By Li Evans
Last week SEOMoz.org released a new tool to the Search
Marketing world called “Page Strength”. The tool takes an in-depth review of several different factors of a
website’s “strength” within the search engine world. The nicest thing I found about this tool is
that it does not rely on just one source to pull all of its information from.
The tool pulls information from Google, Yahoo, Wikipedia,
Alexa, de.licio.us, as well as the Wayback Machine and more. This tool can really help to broaden the total understanding a website's scope, reach and visibility in the search marketing arena as a whole (natural, social marketing, linking strategies, etc.).
Not being a fan of Google’s pagerank tool, I happily surfed
over to Rand Fishkin’s site after reading a Page Strength Tool Review on SearchEngine Roundtable
by Barry Schwartz. Barry actually took
the time to create a nice visual summary of the tool’s use, so it’s worth
checking out. Beyond Barry’s review, the
tool also got the attention of Search Engine Watch and Threadwatch last week –
which ended up driving a boat load of traffic to SEOMoz.org, so much so that
they had to pull down the tool for a while.
First, let me say that I like this tool – it’s a great “quick
glance” at where a website can stand in different elements of the search
optimization. However, I don’t believe
SEO marketers should rely on this soley. There are certain aspects I have questions with, which I did ask Rand about, and to his and Matt’s credit (smart thinking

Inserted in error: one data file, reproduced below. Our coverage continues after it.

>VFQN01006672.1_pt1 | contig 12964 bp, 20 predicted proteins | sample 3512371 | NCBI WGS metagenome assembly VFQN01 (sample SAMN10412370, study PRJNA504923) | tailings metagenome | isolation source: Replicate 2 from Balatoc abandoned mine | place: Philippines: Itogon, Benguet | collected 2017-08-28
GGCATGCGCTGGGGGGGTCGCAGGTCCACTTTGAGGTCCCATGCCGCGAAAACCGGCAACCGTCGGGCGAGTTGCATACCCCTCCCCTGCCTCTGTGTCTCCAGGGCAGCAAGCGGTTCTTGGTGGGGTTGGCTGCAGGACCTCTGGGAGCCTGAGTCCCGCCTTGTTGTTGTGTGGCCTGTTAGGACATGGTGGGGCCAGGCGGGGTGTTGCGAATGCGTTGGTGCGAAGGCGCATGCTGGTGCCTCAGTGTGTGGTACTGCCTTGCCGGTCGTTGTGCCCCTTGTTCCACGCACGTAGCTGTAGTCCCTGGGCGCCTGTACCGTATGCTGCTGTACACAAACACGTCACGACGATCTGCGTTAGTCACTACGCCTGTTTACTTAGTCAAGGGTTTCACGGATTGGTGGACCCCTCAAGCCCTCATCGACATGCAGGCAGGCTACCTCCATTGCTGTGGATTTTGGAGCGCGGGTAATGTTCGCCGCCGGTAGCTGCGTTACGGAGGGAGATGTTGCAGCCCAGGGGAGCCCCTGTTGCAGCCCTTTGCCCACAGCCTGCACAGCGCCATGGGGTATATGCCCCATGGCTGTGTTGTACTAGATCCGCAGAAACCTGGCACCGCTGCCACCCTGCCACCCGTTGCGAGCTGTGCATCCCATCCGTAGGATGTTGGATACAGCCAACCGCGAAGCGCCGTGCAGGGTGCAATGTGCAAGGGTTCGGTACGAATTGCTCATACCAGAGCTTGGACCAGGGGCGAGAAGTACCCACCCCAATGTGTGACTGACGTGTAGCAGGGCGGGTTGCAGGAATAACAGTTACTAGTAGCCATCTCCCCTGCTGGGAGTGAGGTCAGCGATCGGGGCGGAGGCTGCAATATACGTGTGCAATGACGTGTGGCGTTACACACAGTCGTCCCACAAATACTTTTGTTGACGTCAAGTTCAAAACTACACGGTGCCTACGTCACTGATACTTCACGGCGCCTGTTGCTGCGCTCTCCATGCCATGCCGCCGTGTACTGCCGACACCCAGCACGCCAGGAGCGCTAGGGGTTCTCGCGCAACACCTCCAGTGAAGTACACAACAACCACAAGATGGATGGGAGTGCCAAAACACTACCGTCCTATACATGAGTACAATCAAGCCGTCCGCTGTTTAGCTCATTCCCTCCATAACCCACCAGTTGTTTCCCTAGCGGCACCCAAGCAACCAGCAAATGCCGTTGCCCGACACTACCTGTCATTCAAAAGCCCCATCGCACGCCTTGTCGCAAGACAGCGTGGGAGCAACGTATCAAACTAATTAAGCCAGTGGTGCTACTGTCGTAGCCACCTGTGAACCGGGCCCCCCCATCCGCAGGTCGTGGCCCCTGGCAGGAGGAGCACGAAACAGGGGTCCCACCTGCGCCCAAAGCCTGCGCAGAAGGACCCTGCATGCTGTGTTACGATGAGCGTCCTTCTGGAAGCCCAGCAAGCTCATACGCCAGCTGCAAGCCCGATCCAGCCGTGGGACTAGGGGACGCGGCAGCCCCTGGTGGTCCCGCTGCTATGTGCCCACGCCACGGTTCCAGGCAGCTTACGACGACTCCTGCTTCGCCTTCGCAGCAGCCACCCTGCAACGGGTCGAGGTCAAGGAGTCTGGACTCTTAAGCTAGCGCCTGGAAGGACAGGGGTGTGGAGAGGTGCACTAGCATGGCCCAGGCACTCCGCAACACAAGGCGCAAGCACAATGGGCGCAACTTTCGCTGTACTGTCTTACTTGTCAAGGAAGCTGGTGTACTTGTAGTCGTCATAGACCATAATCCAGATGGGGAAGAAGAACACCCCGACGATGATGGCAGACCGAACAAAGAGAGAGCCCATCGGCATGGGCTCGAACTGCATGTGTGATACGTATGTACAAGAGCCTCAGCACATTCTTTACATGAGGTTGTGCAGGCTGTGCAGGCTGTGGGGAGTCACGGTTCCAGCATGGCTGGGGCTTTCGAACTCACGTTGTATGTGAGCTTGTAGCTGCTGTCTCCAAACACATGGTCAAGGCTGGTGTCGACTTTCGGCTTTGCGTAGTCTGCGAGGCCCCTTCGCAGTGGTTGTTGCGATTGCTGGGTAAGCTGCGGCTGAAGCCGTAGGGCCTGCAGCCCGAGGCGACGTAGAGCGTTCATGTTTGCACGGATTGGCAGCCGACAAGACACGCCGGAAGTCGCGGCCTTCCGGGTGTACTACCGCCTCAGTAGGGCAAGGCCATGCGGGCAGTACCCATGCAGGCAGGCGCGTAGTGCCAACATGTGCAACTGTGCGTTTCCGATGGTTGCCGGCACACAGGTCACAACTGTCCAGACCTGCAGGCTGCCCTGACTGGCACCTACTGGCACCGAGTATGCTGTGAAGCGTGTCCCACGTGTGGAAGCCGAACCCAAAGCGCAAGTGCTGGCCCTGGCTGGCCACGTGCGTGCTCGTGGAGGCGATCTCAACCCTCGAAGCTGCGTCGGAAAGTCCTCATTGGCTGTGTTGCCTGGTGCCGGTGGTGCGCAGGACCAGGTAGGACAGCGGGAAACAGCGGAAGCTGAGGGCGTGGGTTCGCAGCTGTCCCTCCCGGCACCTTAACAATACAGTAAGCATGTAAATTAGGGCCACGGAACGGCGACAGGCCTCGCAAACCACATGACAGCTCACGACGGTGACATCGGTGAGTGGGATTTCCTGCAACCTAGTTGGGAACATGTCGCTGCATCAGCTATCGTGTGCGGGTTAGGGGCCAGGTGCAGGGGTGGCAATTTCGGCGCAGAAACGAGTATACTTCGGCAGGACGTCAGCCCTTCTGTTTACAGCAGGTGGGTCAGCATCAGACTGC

guys!) that information is being kept close to their vests as it differentiates
them from anyone else.
This tool is nice because its gives a more well rounded view
of the website’s existence in the search landscape. And this is Organic Search or Natural Search
I’m speaking to here, the tool doesn’t focus on the paid search realm.
I’ve always have had questions about Google’s “Page Rank”, mostly
my questions focus around “Page Rank for What?” and “What does Page Rank Really
Mean?”. This tool takes the Page Rank
from Google and uses it as a piece of the total picture, putting it along side
of counts of links in Wikipedia, DMOZ, and de.licio.us. Taking these pieces along with counts of how
many links are coming into a domain (also segmenting .edu and .gov links coming
in and weighting their values), allows the webmaster/SEO marketer to have a
better handle on where the website stands on a whole, not just in one search
As I stated, I don’t believe this is a tool to solely base
where a website stands on, there are other factors here that should be looked
at, and until there’s a tool built, SEO professionals will still have to go
about manually securing that information. The tool does look at the first 4 keywords in a title tag and how the
site ranks for those in Google, however, when you are just taking over a site
to do SEO for it, its not likely those first four words mean a thing to what
the company’s bottom line is.
Where I’ve found the best use for this tool is in comparative
analysis. Being able to put competitor
websites on the same playing field and comparing the same data. The ability to say “look your competitor’s
website is stronger than your website because they have all their bases covered,
where your current site only is strong in one area” is a powerful visual tool
when you are trying to prove a point or close the sale on your SEO services.
Rand & Matt have put together a really nice tool with
Page Strength, one that I recommend adding to your “tool chest”, especially
since they are offering it for free. Here’s hoping they might beef it up a bit and possibly offer a more
complete version for a price – my bet is that they’re already working on it! A lot of us would pay money for
such a tool.